I need some additional information.
Concerning the home in Louisiana, have you and your wife owned the home for at least 2 years, and did you both live in the home for at least 2 of the past 5 years?
What is the current fair market value of the home, and how much are you wanting to sell it to your daughter for?
1. The house was purchased in 1987.
2. My wife was living in it until December 23, 2006. I lived there continually until July of 2001 when I moved to Houston do to the collapse of the oil industry and lived in a rented apartment until December 23, 2006 when we purchased the house in Spring, Texas.
3. The house will probably appraise for around $120,000. I feel that my daughter may qualify for about an $80,000 loan.
4. I only want enough out of the house to pay the balance of the mortgage of the new house which is $73,000. I paid half down on the new house.
5. My other option is to just gift the house to her.
Hello again wlk,
First, since you and your wife have owned this home for at least 2 years and your wife did live in the home for 2 of the past 5 years, then you would be eligible under current IRS regulations to exclude $125,000 from any gain on the sale of your home before any excess gain was taxable. Since you have indicated that the current value is around $120,000, it sounds like you will automatically qualify to exclude all gain from the sale, even if you sell the home at its full current value, meaning that you should owe no tax when you sell this home.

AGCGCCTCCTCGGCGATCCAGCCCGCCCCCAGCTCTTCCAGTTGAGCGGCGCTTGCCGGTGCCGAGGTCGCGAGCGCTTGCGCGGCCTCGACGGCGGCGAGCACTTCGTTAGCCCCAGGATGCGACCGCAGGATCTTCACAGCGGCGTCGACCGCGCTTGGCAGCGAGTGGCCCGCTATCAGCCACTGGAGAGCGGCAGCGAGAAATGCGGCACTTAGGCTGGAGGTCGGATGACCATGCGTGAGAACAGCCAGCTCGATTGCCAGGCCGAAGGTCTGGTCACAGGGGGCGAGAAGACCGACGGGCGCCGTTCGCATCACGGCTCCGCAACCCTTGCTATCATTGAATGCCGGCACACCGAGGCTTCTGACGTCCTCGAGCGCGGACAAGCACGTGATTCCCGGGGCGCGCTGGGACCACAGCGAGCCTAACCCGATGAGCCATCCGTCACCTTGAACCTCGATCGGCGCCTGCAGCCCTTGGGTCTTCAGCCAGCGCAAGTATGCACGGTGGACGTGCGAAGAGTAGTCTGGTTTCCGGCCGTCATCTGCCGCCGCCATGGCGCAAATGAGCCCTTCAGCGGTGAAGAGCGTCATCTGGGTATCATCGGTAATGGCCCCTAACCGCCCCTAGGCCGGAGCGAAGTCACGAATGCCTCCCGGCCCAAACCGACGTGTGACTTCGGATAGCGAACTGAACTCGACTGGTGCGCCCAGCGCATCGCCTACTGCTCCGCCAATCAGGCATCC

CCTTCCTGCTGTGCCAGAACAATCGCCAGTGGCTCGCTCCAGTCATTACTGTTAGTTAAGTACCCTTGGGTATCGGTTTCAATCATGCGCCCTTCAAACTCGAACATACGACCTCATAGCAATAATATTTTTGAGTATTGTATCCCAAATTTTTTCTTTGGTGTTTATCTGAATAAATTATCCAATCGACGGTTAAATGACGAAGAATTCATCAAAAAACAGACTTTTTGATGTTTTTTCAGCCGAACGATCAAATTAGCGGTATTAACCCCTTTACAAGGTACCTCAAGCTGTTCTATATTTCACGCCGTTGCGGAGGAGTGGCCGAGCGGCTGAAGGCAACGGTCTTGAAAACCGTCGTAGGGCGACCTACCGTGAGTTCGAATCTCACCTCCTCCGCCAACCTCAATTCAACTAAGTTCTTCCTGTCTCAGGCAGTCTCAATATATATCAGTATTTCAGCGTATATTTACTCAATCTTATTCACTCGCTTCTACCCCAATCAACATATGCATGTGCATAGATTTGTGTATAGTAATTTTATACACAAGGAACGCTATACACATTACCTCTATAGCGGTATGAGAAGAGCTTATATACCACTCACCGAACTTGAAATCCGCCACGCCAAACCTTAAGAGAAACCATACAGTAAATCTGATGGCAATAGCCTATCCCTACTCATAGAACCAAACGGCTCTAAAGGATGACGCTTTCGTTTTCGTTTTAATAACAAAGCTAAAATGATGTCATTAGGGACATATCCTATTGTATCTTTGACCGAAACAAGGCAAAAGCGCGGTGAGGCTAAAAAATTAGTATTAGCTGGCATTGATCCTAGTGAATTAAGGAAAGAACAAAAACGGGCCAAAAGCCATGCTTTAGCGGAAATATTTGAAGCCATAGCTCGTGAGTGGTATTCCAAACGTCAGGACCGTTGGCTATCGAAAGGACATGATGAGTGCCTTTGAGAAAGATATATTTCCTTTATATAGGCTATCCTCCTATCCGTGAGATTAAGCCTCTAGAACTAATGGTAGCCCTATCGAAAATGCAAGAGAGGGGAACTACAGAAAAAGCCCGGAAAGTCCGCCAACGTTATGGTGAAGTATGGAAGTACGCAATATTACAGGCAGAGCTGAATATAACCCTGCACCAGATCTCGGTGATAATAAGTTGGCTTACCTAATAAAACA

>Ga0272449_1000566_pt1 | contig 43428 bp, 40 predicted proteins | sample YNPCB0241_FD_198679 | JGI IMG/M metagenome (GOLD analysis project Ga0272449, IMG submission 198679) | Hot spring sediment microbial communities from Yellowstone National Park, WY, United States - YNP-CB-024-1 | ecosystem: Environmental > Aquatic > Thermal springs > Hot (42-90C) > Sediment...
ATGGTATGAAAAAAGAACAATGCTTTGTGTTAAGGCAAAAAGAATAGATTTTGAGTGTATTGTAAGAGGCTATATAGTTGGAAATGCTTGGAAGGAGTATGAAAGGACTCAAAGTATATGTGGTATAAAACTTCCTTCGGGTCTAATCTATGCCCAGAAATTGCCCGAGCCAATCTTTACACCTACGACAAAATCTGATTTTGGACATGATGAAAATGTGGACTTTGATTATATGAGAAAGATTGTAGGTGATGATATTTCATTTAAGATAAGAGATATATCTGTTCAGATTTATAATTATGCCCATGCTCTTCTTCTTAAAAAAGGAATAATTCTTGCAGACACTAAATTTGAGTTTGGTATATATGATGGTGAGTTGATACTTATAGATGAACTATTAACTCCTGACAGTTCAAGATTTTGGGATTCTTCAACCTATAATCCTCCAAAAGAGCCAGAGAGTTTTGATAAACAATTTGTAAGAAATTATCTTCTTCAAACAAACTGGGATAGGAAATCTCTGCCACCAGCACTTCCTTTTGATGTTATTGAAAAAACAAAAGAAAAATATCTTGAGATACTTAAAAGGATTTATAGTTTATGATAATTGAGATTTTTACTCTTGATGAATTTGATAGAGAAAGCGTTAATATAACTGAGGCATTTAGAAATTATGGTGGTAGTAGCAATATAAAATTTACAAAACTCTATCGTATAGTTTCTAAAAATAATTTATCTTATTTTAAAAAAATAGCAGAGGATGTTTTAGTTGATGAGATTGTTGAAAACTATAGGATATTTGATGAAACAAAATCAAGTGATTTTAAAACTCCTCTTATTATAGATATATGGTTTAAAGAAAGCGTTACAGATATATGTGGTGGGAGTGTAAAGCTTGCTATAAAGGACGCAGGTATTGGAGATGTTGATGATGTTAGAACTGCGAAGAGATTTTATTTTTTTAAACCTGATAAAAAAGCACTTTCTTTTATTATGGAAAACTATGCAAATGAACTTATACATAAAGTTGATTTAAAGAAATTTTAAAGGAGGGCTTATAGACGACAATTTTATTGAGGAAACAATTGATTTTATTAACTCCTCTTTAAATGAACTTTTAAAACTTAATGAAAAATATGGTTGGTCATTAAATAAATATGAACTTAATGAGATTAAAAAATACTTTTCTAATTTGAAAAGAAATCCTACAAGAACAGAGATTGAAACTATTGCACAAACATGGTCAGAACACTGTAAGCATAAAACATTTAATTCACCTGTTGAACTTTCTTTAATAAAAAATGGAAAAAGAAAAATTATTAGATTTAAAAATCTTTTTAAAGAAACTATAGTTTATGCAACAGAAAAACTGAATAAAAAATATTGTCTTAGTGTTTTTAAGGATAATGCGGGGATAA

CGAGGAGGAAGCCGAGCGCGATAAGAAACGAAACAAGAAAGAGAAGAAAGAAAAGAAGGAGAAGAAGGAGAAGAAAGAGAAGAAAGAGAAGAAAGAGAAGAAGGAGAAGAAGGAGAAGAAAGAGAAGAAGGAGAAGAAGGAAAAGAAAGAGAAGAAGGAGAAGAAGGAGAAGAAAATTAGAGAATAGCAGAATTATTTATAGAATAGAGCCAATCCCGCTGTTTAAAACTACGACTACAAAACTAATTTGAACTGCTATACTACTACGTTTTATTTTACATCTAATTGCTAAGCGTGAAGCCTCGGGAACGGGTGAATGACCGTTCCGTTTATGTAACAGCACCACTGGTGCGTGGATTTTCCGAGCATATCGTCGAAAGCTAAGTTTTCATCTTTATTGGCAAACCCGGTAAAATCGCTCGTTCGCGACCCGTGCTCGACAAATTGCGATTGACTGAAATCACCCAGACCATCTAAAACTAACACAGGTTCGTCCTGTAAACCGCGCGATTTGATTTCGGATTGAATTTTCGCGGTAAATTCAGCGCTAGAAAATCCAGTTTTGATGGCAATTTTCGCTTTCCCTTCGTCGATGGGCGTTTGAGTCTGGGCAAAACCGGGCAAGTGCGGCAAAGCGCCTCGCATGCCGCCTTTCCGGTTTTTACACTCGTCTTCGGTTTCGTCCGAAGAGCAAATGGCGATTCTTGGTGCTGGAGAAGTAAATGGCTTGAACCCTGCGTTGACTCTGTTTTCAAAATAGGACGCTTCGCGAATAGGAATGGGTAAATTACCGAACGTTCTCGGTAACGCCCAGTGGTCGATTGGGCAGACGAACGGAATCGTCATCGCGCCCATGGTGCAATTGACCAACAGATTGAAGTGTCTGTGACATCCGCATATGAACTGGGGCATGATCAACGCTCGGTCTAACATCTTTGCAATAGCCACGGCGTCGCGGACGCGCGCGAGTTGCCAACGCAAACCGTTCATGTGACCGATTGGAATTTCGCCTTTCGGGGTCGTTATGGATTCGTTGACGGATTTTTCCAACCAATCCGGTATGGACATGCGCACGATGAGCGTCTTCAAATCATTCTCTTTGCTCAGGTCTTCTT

As far as selling the home to your daughter for less the current market value - here again, there will be no taxable situation for either you or your daughter. However, when you have a situation where a property is sold for less than the fair market value, there is always a chance that at some point if you were ever audited the IRS may question this transaction. In order to protect yourself, you should file a gift tax return using Form 709 to report the amount that was "gifted" to your daughter. In other words, if the market value is $120,000 and you sell it to here for $80,000, you would file a gift tax return to report $40,000 has a gift. You and your wife are each allowed a lifetime exemption on gifts of $1 million, so no tax would be due, but it would be advisable to report this transaction as a gift just in the event it were ever questioned.
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